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Lyme Disease

Lyme disease is a tick-borne multisystem infectious syndrome of substantial medical importance and public concern. It is the most frequently reported vector-borne illness in the United States, occurring in 48 of the 50 states at rates of up to 12,000 cases annually. Lyme disease also has been seen on four other continents. Highly endemic regions include the northeastern and upper midwestern regions.

The causative organism, Borrelia burgdorferi, is a flagellated spirochete transmitted from small-mammal reservoirs to humans through bites from infected ticks of Ixodes species (I scapularis in the eastern and upper midwestern United States, I pacificus in California, I ricinus in Europe, and I persulcatus in Asia). Commonly known as deer ticks in the United States and sheep ticks in Europe, these Lyme disease vectors.

Ticks must obtain a blood meal in order to molt and lay eggs, leading to obligatory parasitism of suitable hosts: mammals, reptiles, amphibians, and birds in various locales. Humans become suitable alternative hosts when participating in activities in wooded habitats in areas where ixodid ticks are prevalent. In endemic regions, B burgdorferi moves through enzootic cycles between ticks and reservoir hosts capable of sustaining B burgdorferi infection. Humans are at risk for Lyme disease when exposed to infected ticks questing for a blood meal. In nonendemic regions, immature ticks preferentially parasitize hosts.

Genetic variation in B burgdorferi isolates from different geographic regions may explain observed differences in the clinical manifestations of Lyme disease in Europe and North America. Arthritis is more common in the United States, where all human isolates have belonged to the species B burgdorferi sensu stricto. In parts of Europe, chronic dermatologic manifestations (eg, acrodermatitis chronica atrophicans) are often associated with Borrelia afzelii and some neurologic manifestations (notably meningopolyneuritis, or Bannwarth's syndrome) with Borrelia garinii.

Early disease

The symptoms and signs of Lyme disease are categorized.

Table 1. Clinical Spectrum of Lyme Disease

Early disease (1 mo)

Erythema migrans

Flu-like symptoms

Disseminated disease (1 to 4 mo)

CNS manifestations



Cardiac abnormalities (atrioventricular block)

Intermittent arthritis

Late disease (4 mo to years)

Chronic, disabling arthritis

CNS manifestations



Clinical manifestations

The hallmark of early localized Lyme disease is erythema migrans an expanding erythematous patch or ring appearing within 30 days (mean, 9 days) after inoculation of skin with B burgdorferi by an infected tick (figures 1 through 3). According to surveillance criteria from the Centers for Disease Control and Prevention (CDC), the rash must exceed 5 cm in diameter, show expansion, and persist for more than 1 week. The features of the skin lesion that are most suggestive of B burgdorferi infection are expansion.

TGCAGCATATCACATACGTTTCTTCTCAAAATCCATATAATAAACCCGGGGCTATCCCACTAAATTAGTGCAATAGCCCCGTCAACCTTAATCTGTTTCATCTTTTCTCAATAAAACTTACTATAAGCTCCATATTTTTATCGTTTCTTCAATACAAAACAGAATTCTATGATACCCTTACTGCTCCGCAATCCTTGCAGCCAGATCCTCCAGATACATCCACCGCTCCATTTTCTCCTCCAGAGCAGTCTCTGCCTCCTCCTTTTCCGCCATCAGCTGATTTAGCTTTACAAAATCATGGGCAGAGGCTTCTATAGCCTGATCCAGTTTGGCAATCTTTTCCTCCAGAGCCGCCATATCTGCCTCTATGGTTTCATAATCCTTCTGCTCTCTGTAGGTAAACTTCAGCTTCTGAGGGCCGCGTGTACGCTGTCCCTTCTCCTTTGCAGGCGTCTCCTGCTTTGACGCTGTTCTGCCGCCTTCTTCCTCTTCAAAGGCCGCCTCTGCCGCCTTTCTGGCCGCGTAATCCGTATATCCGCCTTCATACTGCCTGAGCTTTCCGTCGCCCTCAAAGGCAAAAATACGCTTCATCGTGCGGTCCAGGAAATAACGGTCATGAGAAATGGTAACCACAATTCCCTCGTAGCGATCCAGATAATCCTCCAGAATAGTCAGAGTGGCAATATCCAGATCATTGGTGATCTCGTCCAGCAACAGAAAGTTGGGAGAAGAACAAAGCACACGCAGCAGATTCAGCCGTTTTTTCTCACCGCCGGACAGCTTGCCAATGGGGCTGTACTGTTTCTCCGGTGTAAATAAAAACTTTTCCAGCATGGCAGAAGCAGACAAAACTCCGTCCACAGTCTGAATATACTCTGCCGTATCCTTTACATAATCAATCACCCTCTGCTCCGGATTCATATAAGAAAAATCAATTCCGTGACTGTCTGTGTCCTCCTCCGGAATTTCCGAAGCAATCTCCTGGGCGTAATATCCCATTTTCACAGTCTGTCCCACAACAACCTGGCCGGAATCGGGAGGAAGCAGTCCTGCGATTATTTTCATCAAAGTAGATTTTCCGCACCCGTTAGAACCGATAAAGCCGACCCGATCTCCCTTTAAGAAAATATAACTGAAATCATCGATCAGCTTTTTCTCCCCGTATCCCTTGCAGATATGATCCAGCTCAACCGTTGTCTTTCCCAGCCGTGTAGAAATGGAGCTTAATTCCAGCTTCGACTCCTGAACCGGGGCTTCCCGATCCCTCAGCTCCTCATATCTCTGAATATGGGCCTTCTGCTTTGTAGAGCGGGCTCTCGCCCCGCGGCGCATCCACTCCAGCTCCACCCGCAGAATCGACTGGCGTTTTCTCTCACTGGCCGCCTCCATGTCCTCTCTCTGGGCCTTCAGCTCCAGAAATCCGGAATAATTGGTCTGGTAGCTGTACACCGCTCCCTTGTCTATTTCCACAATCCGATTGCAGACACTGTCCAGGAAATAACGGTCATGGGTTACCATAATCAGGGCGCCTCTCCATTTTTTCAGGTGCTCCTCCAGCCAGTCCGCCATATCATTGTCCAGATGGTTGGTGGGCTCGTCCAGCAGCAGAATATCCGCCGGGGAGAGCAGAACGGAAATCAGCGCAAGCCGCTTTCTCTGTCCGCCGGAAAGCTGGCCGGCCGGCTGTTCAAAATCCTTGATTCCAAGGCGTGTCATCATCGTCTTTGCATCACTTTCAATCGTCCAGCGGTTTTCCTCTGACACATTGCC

A minority of patients with erythema migrans report a range of systemic symptoms, including transient chills, fever, myalgias, arthralgias, headache, sore throat, stiff neck, and fatigue within the first month after B burgdorferi infection. Although this spectrum of symptoms has been termed flu-like, respiratory symptoms (cough and sore throat).

Not all cases of Lyme disease present with erythema migrans. In early studies, about one third of patients presented with manifestations of disseminated or late disease.

Laboratory findings

Although visual recognition of erythema migrans is the best indicator of early localized Lyme disease, supportive laboratory data can be helpful in confirming the diagnosis.

Serologic testing is the only routinely available laboratory diagnostic aid for Lyme disease.

A two-step approach involving enzyme-linked immunosorbent assay (ELISA) with subsequent testing of equivocal or positive samples by Western immunoblot technique for specific B burgdorferi antigenic bands can reveal IgM or IgG directed at B burgdorferi.

Although serologic testing is less sensitive in early Lyme disease than in later manifestations it can help clinch the diagnosis in cases in which clinical recognition of erythema migrans is un certain. Laboratory confirmation of B burgdorferi infection may be especially crucial in geographic areas not known to be endemic for Lyme disease, where erythema migrans or similar lesions occur but have not yet been conclusively linked to a specific spirochete or other cause, lime disease.

Disseminated disease

After a period of localized skin infection at the site of inoculation, B burgdorferi infection may spread hematogenously to various target organs. Disseminated Lyme disease occurs 1 to 4 months after an infected tick bite and can include cutaneous, rheumatic, neurologic, and cardiac manifestations." Clinical acumen is required at this stage of illness, because involvement of any of these organ systems may be the first indication of disseminated infection.

The principal cutaneous manifestation of disseminated infection is multiple erythema migrans lesions remote from the original tick bite. These secondary lesions are similar to primary erythema migrans but show less expansion and may be evanescent. B burgdorferi has been cultured from biopsy specimens of secondary skin lesions.